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POSTED May 28, 2014 9:06 p.m.

• COUPLE REPORTS 3,000 GALLONS OF WATER STOLEN: MENDOCINO  (AP) — Authorities in Mendocino County say some 3,000 gallons of water have been stolen from a couple’s above-ground storage tank.

The Santa Rosa Press Democrat reported Tuesday  that 87-year-old Kathy Dimaio discovered the loss over the weekend when she went outside to water her garden at her home in the Gualala area.

Dimaio says the tank had been full, storing water pumped from a well on their property for use in the yard.

Sheriff’s Sgt. Greg Stefani says the tank is visible from the rural lane off which the couple lives.

The newspaper says the Dimaios’ home is about 15 miles from Horicon School in Sonoma County, where up to 13,000 gallons of water disappeared in late January, forcing the school to shut down for a day.


• MAN KILLED DURING STRUGGLE WITH BROTHER OVER GUN: OAKLAND  (AP) — Oakland police say a man struggling with his brother over a shotgun was killed when the weapon went off.

The shooting occurred Tuesday evening and the surviving brother was taken into custody.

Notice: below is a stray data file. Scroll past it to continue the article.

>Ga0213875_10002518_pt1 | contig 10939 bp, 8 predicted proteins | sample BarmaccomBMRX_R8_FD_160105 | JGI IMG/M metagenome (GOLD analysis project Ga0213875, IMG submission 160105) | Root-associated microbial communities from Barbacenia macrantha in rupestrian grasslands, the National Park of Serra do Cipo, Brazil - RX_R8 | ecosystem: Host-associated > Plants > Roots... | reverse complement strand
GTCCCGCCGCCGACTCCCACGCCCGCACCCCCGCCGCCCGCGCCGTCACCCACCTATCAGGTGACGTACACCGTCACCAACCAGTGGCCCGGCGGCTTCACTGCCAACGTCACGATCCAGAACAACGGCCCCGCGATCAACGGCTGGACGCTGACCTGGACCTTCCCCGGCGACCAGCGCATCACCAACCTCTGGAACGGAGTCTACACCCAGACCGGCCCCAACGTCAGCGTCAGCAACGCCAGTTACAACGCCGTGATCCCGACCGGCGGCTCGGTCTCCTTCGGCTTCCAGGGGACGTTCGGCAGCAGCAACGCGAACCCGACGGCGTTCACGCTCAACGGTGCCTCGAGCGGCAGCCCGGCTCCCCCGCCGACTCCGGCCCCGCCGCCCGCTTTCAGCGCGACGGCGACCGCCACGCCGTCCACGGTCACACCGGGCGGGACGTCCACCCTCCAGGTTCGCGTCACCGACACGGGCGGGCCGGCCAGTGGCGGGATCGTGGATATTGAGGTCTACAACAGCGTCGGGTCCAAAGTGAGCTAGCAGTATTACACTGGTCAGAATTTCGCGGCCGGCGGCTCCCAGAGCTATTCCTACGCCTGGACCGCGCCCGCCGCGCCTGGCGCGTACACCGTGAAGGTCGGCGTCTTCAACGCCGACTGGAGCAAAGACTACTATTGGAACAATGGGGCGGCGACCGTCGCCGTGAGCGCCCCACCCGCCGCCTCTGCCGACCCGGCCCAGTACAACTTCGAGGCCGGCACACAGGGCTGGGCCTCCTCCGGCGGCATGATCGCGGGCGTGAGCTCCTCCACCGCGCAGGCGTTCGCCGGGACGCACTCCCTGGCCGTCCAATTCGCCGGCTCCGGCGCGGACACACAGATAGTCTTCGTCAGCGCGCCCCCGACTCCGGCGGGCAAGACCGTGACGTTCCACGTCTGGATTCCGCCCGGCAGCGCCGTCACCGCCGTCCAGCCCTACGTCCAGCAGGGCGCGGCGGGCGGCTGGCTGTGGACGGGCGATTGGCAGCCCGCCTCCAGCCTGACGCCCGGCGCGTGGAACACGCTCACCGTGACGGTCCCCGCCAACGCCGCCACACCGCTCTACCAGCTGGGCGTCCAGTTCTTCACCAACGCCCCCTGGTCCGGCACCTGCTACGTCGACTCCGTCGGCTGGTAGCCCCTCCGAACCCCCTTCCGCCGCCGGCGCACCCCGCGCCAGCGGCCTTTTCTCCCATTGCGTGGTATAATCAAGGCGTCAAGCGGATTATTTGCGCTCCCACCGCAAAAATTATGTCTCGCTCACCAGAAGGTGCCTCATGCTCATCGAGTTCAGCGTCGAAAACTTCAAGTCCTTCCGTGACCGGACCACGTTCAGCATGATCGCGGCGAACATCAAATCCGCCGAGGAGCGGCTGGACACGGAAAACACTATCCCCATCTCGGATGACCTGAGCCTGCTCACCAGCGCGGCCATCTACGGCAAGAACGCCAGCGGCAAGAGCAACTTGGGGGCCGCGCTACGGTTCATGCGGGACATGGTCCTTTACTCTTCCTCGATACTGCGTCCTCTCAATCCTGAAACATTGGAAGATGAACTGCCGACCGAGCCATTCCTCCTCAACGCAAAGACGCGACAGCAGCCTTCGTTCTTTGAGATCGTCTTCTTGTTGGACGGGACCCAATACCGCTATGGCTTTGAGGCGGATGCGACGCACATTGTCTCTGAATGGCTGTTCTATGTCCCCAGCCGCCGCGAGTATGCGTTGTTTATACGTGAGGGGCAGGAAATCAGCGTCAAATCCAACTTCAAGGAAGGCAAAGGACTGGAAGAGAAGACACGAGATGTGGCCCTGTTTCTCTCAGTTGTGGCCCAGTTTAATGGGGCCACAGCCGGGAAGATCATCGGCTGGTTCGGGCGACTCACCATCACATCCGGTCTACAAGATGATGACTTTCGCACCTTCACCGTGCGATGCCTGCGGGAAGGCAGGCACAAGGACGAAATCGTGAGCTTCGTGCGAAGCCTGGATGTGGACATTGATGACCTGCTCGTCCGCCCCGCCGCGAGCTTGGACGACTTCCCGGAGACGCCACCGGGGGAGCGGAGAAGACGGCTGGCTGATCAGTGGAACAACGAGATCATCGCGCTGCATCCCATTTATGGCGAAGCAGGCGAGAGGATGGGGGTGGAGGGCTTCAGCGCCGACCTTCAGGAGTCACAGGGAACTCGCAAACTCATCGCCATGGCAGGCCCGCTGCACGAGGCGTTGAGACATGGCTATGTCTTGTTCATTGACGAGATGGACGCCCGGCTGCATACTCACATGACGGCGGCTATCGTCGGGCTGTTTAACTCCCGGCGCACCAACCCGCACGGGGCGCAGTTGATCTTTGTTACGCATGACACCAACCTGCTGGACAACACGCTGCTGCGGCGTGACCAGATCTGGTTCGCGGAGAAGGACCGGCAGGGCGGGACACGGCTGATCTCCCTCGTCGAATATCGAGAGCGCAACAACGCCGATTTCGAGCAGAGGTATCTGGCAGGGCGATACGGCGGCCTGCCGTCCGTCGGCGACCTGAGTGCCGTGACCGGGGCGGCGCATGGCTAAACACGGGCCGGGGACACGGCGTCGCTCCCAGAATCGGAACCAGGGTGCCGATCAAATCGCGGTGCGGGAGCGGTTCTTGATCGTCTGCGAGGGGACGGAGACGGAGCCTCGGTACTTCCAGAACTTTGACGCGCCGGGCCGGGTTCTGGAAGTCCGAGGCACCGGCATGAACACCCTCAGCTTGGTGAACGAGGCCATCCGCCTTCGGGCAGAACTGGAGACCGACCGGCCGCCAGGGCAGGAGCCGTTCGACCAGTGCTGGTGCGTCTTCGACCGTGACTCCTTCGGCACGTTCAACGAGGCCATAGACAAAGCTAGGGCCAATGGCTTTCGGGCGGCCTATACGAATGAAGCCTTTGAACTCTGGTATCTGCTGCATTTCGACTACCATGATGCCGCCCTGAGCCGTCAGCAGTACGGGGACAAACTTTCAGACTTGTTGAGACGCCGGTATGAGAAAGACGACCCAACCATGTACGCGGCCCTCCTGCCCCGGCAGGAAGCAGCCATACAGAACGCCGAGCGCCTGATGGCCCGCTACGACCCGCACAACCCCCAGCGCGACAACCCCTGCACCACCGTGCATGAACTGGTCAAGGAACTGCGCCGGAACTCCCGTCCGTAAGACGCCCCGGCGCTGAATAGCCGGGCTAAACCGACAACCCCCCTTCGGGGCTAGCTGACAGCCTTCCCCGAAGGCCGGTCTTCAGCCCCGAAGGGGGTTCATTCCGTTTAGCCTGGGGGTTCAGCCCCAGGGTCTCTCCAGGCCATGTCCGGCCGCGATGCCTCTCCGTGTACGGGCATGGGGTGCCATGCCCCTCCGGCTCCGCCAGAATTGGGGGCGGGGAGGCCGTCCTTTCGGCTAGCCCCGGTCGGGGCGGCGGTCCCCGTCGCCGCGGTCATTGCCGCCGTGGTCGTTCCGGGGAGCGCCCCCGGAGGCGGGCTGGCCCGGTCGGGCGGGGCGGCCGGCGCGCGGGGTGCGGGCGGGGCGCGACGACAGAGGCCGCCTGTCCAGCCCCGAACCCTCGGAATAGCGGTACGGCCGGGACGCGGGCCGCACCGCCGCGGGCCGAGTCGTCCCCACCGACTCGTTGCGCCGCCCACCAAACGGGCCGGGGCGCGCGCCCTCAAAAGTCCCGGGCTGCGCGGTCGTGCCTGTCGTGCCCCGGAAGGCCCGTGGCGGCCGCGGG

Investigators say the brothers were arguing about the shotgun and, during a struggle for the weapon, one was shot and killed.


• 2 MEN ATTACKED BY ROAMING DOGS IN HEMET: HEMET  (AP) — Riverside County authorities say two men are recovering after being attacked by a pair of roaming dogs.

The separate attacks occurred late Monday in unincorporated Hemet.

Animal Services spokesman John Welsh says one man was at first able to scare the pit pulls away. When he went to look for the dogs’ owner, the animals ran back and charged him.

The victim was hospitalized with bites to his face, on his sides and on his ankle.

A second man was bitten in the buttocks earlier in the day. He suffered minor injuries.

The pit bulls are being held under quarantine because they do not have current rabies certificates.

Welsh says the dogs’ owner plans to surrender the animals to be euthanized.


• SACRAMENTO APPROVES NEW TAXI CAB REGULATIONS: SACRAMENTO  (AP) — Taxi drivers in Sacramento must dress properly and demonstrate basic English skills under new rules approved by the city.

The City Council voted 9-0 on Tuesday in favor of the regulations, which also require cabbies to accept credit cards and drive vehicles that are less than 8 years old.